Meet the West Yorkshire children's doctor working to tackle health inequalities and improve outcomes for patients with spina bifida
“I spent a lot of time going in and out of hospital seeing the doctors and their care. I was interested in what they were doing and why and I saw how much of a difference it made. And I thought this is it, this is what I want to do.”
Dr Parmenter always thought she would specialise in elderly and palliative care, but after studying medicine at the University of Leeds, work in paediatric care, with children, sparked a change of heart.
“I really enjoyed the patients, really enjoyed working with families and gradually through the support of the team in Leeds was convinced I would be quite suited to that,” she reflects.
She has since undertaken specialist paediatric training and her work now has three focuses – neonatal care (for babies), congenital anomalies (conditions that develop pre-birth) and bridging health inequalities.
Of the latter, she says: “That has come from working throughout hospitals in the Yorkshire region and witnessing that [inequality] really, especially after the effects of Covid. Every child deserves the same access and approach to care and the same delivery of care.”
Funded with £211,000 from Leeds Hospitals Charity, the Jeremy Neil Allen Clinical Research Fellowship is giving three doctors at Leeds Children’s Hospital each a 12-month opportunity to receive specialist training at the Leeds Children’s Clinical Research Facility, a centre running clinical trials for babies, children and young people.
During her fellowship, Dr Parmenter worked on a variety of projects, both to improve personalised care for young patients, but also to educate her peers on the importance of research-led care and treatment.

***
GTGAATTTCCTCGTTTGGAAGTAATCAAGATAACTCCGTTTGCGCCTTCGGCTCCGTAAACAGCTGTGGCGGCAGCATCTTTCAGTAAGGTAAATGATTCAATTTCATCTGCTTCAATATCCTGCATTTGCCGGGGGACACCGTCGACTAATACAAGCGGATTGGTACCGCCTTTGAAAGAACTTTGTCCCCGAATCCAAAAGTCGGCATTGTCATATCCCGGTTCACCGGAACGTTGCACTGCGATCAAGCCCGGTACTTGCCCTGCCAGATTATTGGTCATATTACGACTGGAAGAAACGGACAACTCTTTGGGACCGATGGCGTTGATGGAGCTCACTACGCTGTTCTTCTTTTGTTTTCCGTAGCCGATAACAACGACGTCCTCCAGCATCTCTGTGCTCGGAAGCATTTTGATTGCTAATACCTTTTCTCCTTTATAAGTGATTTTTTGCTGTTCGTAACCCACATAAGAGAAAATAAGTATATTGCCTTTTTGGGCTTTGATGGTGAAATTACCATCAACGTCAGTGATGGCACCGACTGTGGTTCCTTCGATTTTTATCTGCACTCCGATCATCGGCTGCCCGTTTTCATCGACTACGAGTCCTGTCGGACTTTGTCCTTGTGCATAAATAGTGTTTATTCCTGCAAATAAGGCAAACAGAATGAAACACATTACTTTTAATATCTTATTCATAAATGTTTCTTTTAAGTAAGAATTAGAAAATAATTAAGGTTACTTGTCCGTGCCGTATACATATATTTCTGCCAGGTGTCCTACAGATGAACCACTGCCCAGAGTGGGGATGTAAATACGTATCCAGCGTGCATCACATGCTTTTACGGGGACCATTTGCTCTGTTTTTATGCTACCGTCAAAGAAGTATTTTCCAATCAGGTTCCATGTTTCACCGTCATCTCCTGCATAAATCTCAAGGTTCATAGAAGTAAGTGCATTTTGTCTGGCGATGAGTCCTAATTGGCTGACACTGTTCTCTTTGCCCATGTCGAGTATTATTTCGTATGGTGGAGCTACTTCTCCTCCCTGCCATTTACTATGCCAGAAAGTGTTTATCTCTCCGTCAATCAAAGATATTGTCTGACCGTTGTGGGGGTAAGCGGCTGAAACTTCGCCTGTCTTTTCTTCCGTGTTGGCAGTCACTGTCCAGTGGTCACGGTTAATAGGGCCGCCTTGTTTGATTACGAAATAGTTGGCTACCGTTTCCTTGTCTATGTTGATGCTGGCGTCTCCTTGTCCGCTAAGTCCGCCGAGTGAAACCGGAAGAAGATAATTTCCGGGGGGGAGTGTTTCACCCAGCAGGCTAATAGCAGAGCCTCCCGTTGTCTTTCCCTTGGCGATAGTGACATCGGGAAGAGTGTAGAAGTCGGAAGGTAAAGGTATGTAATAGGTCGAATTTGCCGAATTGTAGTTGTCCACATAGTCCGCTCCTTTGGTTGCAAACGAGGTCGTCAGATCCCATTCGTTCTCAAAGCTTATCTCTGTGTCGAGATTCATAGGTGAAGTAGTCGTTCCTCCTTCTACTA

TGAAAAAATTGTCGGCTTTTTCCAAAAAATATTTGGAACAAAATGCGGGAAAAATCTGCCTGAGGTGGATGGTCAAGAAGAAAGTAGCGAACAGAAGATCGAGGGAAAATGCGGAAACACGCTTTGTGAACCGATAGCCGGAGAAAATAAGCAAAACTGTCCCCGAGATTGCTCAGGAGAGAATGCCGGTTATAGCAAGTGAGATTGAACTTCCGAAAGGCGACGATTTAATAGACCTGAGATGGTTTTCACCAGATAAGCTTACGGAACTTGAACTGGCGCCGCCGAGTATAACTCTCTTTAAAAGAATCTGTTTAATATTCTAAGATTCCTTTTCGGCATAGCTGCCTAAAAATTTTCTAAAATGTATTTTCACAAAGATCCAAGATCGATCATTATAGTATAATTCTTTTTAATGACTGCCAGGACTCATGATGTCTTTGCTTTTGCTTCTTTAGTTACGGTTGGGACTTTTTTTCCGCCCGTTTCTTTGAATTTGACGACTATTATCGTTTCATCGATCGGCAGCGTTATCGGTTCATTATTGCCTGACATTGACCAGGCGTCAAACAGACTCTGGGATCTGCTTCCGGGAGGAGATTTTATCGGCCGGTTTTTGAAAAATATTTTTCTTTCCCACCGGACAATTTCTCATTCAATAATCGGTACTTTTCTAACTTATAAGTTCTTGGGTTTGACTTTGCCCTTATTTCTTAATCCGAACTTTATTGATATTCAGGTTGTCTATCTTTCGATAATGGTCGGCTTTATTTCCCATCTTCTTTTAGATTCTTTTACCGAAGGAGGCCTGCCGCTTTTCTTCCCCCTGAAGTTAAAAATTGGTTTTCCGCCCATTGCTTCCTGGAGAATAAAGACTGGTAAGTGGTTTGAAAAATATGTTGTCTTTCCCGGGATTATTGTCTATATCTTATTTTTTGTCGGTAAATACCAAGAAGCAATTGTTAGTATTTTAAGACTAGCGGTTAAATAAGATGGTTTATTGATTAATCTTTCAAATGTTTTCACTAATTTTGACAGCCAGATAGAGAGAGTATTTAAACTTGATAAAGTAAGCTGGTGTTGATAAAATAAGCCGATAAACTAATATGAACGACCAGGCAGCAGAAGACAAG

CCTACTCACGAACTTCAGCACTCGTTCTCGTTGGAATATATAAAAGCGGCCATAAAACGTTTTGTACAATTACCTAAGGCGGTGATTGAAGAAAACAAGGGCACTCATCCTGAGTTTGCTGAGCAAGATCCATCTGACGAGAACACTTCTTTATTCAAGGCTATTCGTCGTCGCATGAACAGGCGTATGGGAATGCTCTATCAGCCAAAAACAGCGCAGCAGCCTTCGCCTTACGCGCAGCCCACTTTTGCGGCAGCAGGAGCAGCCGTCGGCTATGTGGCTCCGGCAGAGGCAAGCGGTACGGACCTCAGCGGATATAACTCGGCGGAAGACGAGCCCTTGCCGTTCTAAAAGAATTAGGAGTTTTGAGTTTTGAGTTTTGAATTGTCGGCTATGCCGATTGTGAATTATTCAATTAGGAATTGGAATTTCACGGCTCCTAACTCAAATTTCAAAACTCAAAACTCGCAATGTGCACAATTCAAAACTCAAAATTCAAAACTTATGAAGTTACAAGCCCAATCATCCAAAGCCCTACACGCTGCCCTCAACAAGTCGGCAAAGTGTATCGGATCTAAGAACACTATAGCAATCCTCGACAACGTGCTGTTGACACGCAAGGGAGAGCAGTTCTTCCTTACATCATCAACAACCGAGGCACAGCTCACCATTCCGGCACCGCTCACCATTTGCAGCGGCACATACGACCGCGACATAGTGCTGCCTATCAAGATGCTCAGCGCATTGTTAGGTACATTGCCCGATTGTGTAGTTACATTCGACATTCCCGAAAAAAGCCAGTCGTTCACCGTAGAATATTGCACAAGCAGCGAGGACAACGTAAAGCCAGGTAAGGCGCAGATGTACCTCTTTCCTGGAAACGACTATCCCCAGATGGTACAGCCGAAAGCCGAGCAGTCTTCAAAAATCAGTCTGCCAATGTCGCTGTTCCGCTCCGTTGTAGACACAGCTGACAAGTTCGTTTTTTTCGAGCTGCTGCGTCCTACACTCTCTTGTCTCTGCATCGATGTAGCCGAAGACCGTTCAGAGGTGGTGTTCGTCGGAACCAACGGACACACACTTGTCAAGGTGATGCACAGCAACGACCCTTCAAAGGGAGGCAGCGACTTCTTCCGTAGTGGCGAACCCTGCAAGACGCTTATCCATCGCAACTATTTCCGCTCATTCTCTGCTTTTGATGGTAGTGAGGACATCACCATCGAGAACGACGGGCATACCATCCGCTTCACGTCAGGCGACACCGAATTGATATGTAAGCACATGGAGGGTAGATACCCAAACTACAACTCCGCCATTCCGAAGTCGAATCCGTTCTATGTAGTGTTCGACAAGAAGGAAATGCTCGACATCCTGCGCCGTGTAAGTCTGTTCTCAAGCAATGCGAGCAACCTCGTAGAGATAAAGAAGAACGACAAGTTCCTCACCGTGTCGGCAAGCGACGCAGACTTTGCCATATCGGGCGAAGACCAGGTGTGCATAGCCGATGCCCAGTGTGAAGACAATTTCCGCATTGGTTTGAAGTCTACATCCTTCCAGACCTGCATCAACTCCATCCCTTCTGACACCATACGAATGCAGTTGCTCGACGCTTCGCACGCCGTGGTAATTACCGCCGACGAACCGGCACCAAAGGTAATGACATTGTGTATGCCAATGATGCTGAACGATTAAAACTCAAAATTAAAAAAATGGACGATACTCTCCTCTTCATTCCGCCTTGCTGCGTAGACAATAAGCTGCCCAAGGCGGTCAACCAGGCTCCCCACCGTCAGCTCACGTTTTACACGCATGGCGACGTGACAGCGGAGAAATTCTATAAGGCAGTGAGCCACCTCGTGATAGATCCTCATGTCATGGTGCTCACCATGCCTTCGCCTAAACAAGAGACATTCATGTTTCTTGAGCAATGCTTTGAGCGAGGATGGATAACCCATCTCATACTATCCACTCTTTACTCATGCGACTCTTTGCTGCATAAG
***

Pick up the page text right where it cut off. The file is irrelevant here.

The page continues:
As well as getting involved in a range of trials, including one for a new treatment for children with neuroblastoma cancer, Dr Parmenter devised interventions to help make research “an everyday event” in clinical environments.
“It’s part of our duty of care to be thinking is this child eligible for a study and should we be approaching the family to discuss that?,” she says. “We gain so much information to improve care from doing research studies.”
Dr Parmenter, who is now working as a paediatric doctor with The Mid Yorkshire Hospitals NHS Trust, also carried out a review of outcomes for children with spina bifida, a condition where a baby's spine and spinal cord does not develop properly in the womb, across the whole of Yorkshire.
She is now working on a PhD to explore what happens to children born with spina bifida and compare health outcomes between different socioeconomic groups.
One of the aims is to develop national guidelines to help structure care for children with spina bifida and set up clinics bringing together all the specialities that are involved in a patient’s care.
Reflecting on the impact of the fellowship, Dr Parmenter says it gave her the confidence to pursue PHD research. “The year out of programme has been the most transformative and rewarding time of my medical career to date,” she says.
"I simply cannot imagine the doctor I would have become without precious time and space to develop as a young researcher, something there is simply no time to do in traditional training.
"I would certainly be lacking in a wealth of new knowledge and skills that are fundamental to my aspirations of being a dual role clinical academic neonatal consultant.”
Dr Parmenter believes that every young person should have the opportunity to be part of research. “Being part of a trial can be life-changing because you’re giving patients the opportunity to try a medication that isn't currently available that might impact on the disease course for that family.
"Day-to-day on the wards research is happening everywhere and because of that Leeds is offering such high quality care. Research active centres have better outcomes and patients on wards with children in trials have better outcomes.”
“Research really is the cornerstone of everything we do in medicine,” she adds. “It’s the reason why we know things, why we do things the way we do and how we change things. It’s vital.”